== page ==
Blue Monday is statistically the most depressing day of the year.
Does this equation look at all familiar to you? It’s the calculation used to explain why the third Monday in January is statistically the most depressing day of the year (you can find the equation explained here). The date was coined back in 2005, and is one that is firmly predicated on pseudoscience, as the man who named Blue Monday freely concedes. However, the date has leached into the public consciousness and become a fixture of public conversation.
Despite being little more than a social construct, it’s endured as a feature of January, likely because it resonates with people on multiple levels. It aligns statistically with the post-Christmas financial strain, compounded by the seasonal darkness, the post-holiday lethargy, and the fact that many of us are sitting with the self-loathing that comes from recently shattered New Year’s resolutions. This is then all amplified by media outlets (like the one you’re currently reading), which ensure that Blue Monday has woven itself securely into the fabric of contemporary culture.
While some mental health advocates have real concerns that Blue Monday trivializes depression, it does seem to provide a platform for dialogue and reflection on the challenges of navigating the winter months. The social prescriptions for combatting a low mood are now fairly well-known and are soundly established scientifically: physical exercise, sleep, social connection, limiting social media, setting realistic goals, and practising gratitude. These discussions are helpful in pointing out that we have agency and that there are actionable steps we can take that will improve how we feel.
In and of itself, this seems like a good and helpful provocation, though you could take the conversation a step further and ask whether Blue Monday is highlighting something significant in the human condition, whether, in some sense, it works as a compass for our deeper yearnings. In 2018, the journalist Johann Hari wrote a book about dealing with depression called Lost Connections. Hari looks at the environmental reasons that depression is so prevalent in modern Western culture – that we’re alienated from each other, from meaningful work, from the earth, and from our bodies, amongst other things. These are connections that we’re naturally wired for, and the lack of connection to these things can give rise to feelings of anxiety and depression.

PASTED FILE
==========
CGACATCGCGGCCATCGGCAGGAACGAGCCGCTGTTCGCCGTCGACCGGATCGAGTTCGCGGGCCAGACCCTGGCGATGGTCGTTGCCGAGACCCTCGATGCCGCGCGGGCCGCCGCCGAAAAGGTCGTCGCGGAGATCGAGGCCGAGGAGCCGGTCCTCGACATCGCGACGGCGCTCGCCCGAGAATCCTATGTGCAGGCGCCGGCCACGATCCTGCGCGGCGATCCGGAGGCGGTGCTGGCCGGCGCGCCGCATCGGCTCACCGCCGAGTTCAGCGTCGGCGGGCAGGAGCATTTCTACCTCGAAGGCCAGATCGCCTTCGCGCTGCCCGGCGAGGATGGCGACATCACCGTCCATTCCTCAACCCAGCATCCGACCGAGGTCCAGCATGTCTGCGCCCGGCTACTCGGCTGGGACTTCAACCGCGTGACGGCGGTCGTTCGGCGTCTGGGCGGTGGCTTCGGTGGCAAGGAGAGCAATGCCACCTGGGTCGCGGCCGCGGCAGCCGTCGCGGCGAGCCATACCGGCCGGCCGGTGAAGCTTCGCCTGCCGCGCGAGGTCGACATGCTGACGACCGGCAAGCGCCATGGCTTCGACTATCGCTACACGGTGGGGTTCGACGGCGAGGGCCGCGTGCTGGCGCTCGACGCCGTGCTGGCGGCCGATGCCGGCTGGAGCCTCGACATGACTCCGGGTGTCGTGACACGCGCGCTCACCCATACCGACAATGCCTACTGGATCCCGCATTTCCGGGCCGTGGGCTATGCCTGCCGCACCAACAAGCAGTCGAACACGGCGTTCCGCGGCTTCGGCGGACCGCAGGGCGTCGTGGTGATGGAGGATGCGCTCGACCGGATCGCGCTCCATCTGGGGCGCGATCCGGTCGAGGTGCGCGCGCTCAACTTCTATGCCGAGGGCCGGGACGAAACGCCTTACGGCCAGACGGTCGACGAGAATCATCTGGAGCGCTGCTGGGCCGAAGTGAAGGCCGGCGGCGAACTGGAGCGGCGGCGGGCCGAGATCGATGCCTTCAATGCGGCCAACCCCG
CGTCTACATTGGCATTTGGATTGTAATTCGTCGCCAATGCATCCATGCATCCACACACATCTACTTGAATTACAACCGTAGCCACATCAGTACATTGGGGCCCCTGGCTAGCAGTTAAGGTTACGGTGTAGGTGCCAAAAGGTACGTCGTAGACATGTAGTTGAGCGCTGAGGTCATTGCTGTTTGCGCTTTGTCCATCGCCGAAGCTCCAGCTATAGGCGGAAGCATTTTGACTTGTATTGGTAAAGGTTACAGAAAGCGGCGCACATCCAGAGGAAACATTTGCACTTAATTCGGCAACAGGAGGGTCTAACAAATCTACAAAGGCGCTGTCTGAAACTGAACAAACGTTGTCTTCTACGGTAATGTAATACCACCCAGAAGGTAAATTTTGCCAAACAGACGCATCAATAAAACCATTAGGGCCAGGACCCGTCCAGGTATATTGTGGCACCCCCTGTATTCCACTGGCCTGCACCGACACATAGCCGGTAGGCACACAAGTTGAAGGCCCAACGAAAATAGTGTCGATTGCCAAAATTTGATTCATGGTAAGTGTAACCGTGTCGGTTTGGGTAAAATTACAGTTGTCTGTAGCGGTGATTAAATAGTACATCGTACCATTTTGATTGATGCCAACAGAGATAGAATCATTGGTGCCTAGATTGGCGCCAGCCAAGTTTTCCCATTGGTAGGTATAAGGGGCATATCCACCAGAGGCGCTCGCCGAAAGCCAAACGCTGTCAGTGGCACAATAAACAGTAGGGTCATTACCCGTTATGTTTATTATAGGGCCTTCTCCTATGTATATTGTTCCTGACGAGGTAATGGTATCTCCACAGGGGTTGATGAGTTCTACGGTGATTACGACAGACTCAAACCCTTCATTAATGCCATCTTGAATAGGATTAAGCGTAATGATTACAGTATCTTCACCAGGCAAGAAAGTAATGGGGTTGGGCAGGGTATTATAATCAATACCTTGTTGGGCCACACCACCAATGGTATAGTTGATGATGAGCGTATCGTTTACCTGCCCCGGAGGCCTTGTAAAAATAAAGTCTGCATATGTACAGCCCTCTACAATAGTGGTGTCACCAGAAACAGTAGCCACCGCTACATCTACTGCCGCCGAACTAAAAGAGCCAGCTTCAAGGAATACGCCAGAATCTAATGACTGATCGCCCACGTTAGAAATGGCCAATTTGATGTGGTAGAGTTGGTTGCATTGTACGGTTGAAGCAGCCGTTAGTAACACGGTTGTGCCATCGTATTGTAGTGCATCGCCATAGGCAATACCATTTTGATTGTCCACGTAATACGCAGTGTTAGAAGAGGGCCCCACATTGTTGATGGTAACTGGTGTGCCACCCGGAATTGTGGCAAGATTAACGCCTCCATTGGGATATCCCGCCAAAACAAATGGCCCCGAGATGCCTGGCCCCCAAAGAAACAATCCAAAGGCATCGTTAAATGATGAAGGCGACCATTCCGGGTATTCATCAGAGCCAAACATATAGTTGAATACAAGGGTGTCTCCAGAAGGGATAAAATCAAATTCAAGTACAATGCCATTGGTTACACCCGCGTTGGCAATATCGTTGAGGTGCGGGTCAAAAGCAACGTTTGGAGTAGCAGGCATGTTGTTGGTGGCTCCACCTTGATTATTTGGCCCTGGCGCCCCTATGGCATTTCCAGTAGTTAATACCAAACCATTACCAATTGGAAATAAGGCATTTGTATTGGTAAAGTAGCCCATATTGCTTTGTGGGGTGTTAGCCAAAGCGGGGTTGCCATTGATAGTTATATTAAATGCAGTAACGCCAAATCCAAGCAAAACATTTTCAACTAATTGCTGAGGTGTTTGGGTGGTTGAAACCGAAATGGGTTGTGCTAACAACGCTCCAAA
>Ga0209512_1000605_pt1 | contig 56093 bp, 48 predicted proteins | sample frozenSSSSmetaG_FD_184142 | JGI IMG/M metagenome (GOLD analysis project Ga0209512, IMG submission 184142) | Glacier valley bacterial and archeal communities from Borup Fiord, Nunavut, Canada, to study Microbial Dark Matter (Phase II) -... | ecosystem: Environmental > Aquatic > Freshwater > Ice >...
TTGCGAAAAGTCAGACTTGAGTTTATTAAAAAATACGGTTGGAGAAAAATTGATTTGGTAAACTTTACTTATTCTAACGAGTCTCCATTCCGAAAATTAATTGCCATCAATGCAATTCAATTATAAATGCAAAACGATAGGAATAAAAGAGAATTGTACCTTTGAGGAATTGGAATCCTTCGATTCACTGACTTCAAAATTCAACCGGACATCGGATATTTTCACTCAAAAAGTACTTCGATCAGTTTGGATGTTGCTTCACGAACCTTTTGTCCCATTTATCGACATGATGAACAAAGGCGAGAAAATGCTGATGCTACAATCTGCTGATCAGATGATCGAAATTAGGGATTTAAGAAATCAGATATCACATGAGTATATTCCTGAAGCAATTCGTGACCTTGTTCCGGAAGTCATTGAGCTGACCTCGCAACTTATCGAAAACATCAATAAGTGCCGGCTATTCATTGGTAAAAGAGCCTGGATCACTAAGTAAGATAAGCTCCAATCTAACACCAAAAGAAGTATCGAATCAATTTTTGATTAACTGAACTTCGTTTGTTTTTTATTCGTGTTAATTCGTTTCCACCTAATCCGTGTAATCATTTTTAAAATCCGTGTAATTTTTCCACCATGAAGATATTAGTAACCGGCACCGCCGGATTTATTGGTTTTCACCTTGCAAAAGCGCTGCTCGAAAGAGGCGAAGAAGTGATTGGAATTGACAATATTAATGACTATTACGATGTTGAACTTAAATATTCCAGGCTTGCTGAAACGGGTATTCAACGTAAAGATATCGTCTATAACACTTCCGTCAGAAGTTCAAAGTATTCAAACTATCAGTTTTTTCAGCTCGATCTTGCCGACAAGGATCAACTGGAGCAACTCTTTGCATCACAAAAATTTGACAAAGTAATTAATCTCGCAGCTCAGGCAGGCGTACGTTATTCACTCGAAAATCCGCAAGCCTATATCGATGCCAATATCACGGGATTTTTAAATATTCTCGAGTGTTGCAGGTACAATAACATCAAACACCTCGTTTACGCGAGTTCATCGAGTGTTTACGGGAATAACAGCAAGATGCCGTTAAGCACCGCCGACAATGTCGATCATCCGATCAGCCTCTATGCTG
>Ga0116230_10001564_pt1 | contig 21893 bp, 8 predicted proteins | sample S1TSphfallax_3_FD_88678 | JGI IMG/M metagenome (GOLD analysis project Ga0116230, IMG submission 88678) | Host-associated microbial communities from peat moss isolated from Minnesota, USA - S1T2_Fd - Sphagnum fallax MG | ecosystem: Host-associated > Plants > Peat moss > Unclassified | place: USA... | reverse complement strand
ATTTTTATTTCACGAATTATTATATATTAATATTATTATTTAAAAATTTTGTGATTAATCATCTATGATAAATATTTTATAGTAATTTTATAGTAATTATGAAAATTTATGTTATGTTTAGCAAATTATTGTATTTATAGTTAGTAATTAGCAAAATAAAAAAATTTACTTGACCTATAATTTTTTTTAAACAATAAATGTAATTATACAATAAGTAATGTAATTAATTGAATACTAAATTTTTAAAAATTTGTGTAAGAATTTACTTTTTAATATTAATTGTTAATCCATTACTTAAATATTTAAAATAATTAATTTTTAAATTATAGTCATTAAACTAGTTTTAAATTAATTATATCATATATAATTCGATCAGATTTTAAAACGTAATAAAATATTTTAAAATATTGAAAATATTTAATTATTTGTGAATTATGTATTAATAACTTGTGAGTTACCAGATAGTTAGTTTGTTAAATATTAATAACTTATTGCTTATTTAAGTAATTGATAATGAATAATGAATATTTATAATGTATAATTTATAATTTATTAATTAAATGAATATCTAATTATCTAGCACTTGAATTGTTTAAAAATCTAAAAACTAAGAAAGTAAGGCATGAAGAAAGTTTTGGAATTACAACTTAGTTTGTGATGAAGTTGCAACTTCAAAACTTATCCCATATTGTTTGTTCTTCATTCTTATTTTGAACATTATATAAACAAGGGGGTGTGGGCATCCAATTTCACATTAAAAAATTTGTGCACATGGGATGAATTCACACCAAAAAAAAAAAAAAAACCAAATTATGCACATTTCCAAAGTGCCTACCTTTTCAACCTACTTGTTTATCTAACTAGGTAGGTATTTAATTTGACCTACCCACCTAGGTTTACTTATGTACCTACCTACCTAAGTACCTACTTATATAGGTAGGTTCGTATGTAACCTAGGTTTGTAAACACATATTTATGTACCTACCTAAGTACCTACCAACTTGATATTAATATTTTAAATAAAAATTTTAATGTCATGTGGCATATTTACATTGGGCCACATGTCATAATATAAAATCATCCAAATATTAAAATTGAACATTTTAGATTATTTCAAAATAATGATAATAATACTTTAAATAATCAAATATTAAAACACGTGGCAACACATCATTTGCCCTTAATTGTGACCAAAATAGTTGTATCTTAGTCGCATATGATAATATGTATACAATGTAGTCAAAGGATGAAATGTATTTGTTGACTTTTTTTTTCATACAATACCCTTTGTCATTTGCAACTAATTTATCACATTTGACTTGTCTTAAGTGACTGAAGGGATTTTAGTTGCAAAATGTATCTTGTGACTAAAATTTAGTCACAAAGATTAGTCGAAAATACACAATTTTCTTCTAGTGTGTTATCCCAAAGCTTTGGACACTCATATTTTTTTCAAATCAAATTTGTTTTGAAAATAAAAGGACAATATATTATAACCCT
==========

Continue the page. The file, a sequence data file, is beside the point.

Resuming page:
Hari’s book is scientifically robust, and many have found it extremely helpful. By looking at those connections we’re made for, those facets of life that make us whole, you get a sense of the shape of the human soul. However, one very significant area that Hari is silent on is spirituality. This is somewhat baffling given the raft of research indicating how essential spirituality is to wellbeing. Lisa Miller, a professor of psychology at Columbia University in New York, draws on large-scale epidemiological studies as well as neurobiology to argue that people with a spiritual practice are 80% more resilient against addiction and depression than those without. Similarly, the Harvard Human Flourishing Program suggests spiritual exercises as a vehicle for flourishing.
Religion and spirituality are complex, and there is much you could attribute positive psychological affect to (serving others, being part of a community, singing together etc). Beyond the community religion creates, spiritual beliefs can also provide a sense of hope that is not rooted in the fortunes of our external circumstances. The psychiatrist Viktor Frankl who was interned in the Nazi concentration camps said that hope was the secret ingredient to getting through the ordeal; those who lacked it very quickly died. Frankl argued that while this was acutely obvious in the concentration camps, it is no less true of life more broadly – hope is something we all need.
This year, Blue Monday happens to coincide with Martin Luther King Day. Martin Luther King is an extraordinary role model for many reasons, and his words have lost none of their power or urgency since he first uttered them. While most of King’s speeches were about justice and civil rights, one line feels particularly fitting for Blue Monday – “Our lives begin to end the day we become silent about things that matter.” While Blue Monday might have a spurious scientific origin, there is surely something helpful about deliberately opening up dialogue on what really matters: what does a good life look like? What are the barriers to it? Where are you placing your hope? If nothing else, Blue Monday can provide a nudge to identify our needs and question the systems and assumptions we are ensnared by. That alone feels like a step in the right direction.